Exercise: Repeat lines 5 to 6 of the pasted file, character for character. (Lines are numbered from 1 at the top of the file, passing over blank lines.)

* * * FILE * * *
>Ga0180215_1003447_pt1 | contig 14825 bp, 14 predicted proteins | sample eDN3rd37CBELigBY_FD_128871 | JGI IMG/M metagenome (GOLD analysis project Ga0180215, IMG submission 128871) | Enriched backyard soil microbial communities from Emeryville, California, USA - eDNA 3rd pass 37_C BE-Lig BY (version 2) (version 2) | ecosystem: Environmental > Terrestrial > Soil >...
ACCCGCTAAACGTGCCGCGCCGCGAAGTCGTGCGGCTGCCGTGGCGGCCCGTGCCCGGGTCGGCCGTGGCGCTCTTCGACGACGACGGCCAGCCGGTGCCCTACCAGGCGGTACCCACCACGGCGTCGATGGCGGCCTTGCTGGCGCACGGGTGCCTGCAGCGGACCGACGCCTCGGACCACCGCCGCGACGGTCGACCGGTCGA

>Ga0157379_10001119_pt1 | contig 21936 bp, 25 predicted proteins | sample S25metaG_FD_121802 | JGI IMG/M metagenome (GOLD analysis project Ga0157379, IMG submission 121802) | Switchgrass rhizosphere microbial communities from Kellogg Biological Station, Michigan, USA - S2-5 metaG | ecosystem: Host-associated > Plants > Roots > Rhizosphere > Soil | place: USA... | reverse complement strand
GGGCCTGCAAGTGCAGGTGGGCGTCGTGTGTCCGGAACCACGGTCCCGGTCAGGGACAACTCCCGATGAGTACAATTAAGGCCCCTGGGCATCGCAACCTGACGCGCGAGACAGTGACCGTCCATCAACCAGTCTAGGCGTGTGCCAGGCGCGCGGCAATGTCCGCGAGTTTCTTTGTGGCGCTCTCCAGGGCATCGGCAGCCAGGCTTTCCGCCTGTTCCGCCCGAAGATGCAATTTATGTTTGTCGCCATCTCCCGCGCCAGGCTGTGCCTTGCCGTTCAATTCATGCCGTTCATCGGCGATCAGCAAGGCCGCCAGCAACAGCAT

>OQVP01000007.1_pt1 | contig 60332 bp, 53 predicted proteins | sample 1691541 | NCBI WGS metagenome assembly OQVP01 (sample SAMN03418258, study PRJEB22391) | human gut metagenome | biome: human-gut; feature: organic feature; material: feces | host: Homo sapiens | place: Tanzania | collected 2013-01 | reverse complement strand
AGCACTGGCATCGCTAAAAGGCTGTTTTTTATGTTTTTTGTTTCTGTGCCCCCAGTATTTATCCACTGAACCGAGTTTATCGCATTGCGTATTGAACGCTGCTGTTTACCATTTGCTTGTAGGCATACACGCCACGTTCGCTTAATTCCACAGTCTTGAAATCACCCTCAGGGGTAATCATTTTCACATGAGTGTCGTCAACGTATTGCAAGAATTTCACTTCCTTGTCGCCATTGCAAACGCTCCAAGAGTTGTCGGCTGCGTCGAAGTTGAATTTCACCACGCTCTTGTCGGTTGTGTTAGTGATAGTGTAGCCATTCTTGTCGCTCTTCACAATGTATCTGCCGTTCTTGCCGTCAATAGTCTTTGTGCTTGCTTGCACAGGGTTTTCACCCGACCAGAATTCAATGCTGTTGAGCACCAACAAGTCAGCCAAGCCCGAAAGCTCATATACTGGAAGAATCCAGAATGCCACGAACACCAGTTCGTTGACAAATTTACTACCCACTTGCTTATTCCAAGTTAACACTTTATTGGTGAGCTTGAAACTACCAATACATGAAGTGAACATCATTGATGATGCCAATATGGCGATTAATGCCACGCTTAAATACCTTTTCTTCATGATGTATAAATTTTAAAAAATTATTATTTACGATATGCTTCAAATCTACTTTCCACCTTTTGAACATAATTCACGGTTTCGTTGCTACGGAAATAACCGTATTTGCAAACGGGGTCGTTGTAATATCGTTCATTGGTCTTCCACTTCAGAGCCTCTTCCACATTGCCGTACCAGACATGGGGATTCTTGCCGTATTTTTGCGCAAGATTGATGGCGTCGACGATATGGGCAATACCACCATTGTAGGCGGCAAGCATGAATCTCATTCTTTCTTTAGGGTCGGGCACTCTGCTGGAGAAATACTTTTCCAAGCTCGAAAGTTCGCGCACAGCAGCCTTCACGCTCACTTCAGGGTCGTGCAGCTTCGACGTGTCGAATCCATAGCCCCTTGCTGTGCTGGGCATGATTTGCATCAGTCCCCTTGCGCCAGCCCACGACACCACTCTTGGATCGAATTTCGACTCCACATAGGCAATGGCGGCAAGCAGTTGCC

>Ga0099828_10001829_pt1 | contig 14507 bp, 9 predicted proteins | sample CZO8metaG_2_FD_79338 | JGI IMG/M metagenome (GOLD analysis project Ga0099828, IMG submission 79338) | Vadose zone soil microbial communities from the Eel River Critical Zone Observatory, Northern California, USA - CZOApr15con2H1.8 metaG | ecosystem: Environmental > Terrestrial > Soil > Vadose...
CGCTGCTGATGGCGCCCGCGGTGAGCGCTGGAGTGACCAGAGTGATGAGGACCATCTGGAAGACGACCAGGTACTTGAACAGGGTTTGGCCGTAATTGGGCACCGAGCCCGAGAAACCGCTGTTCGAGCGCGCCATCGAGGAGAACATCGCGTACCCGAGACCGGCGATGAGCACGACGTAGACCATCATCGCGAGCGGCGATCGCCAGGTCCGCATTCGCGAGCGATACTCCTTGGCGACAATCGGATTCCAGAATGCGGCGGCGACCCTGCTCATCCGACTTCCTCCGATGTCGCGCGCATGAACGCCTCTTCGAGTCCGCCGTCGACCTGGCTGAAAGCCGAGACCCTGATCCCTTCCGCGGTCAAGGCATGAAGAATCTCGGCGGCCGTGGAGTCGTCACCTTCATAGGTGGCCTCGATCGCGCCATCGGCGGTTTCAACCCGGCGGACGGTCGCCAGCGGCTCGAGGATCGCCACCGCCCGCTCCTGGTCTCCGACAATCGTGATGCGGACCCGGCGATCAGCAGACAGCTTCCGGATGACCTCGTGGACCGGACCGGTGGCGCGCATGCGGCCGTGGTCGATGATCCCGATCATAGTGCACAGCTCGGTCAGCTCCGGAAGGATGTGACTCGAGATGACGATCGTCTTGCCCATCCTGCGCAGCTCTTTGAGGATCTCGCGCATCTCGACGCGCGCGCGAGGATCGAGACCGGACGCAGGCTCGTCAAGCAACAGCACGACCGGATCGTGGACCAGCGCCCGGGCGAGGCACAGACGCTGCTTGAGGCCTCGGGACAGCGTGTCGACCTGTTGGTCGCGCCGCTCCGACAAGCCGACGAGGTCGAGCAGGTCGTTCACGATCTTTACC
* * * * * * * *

>OQVP01000007.1_pt1 | contig 60332 bp, 53 predicted proteins | sample 1691541 | NCBI WGS metagenome assembly OQVP01 (sample SAMN03418258, study PRJEB22391) | human gut metagenome | biome: human-gut; feature: organic feature; material: feces | host: Homo sapiens | place: Tanzania | collected 2013-01 | reverse complement strand
AGCACTGGCATCGCTAAAAGGCTGTTTTTTATGTTTTTTGTTTCTGTGCCCCCAGTATTTATCCACTGAACCGAGTTTATCGCATTGCGTATTGAACGCTGCTGTTTACCATTTGCTTGTAGGCATACACGCCACGTTCGCTTAATTCCACAGTCTTGAAATCACCCTCAGGGGTAATCATTTTCACATGAGTGTCGTCAACGTATTGCAAGAATTTCACTTCCTTGTCGCCATTGCAAACGCTCCAAGAGTTGTCGGCTGCGTCGAAGTTGAATTTCACCACGCTCTTGTCGGTTGTGTTAGTGATAGTGTAGCCATTCTTGTCGCTCTTCACAATGTATCTGCCGTTCTTGCCGTCAATAGTCTTTGTGCTTGCTTGCACAGGGTTTTCACCCGACCAGAATTCAATGCTGTTGAGCACCAACAAGTCAGCCAAGCCCGAAAGCTCATATACTGGAAGAATCCAGAATGCCACGAACACCAGTTCGTTGACAAATTTACTACCCACTTGCTTATTCCAAGTTAACACTTTATTGGTGAGCTTGAAACTACCAATACATGAAGTGAACATCATTGATGATGCCAATATGGCGATTAATGCCACGCTTAAATACCTTTTCTTCATGATGTATAAATTTTAAAAAATTATTATTTACGATATGCTTCAAATCTACTTTCCACCTTTTGAACATAATTCACGGTTTCGTTGCTACGGAAATAACCGTATTTGCAAACGGGGTCGTTGTAATATCGTTCATTGGTCTTCCACTTCAGAGCCTCTTCCACATTGCCGTACCAGACATGGGGATTCTTGCCGTATTTTTGCGCAAGATTGATGGCGTCGACGATATGGGCAATACCACCATTGTAGGCGGCAAGCATGAATCTCATTCTTTCTTTAGGGTCGGGCACTCTGCTGGAGAAATACTTTTCCAAGCTCGAAAGTTCGCGCACAGCAGCCTTCACGCTCACTTCAGGGTCGTGCAGCTTCGACGTGTCGAATCCATAGCCCCTTGCTGTGCTGGGCATGATTTGCATCAGTCCCCTTGCGCCAGCCCACGACACCACTCTTGGATCGAATTTCGACTCCACATAGGCAATGGCGGCAAGCAGTTGCC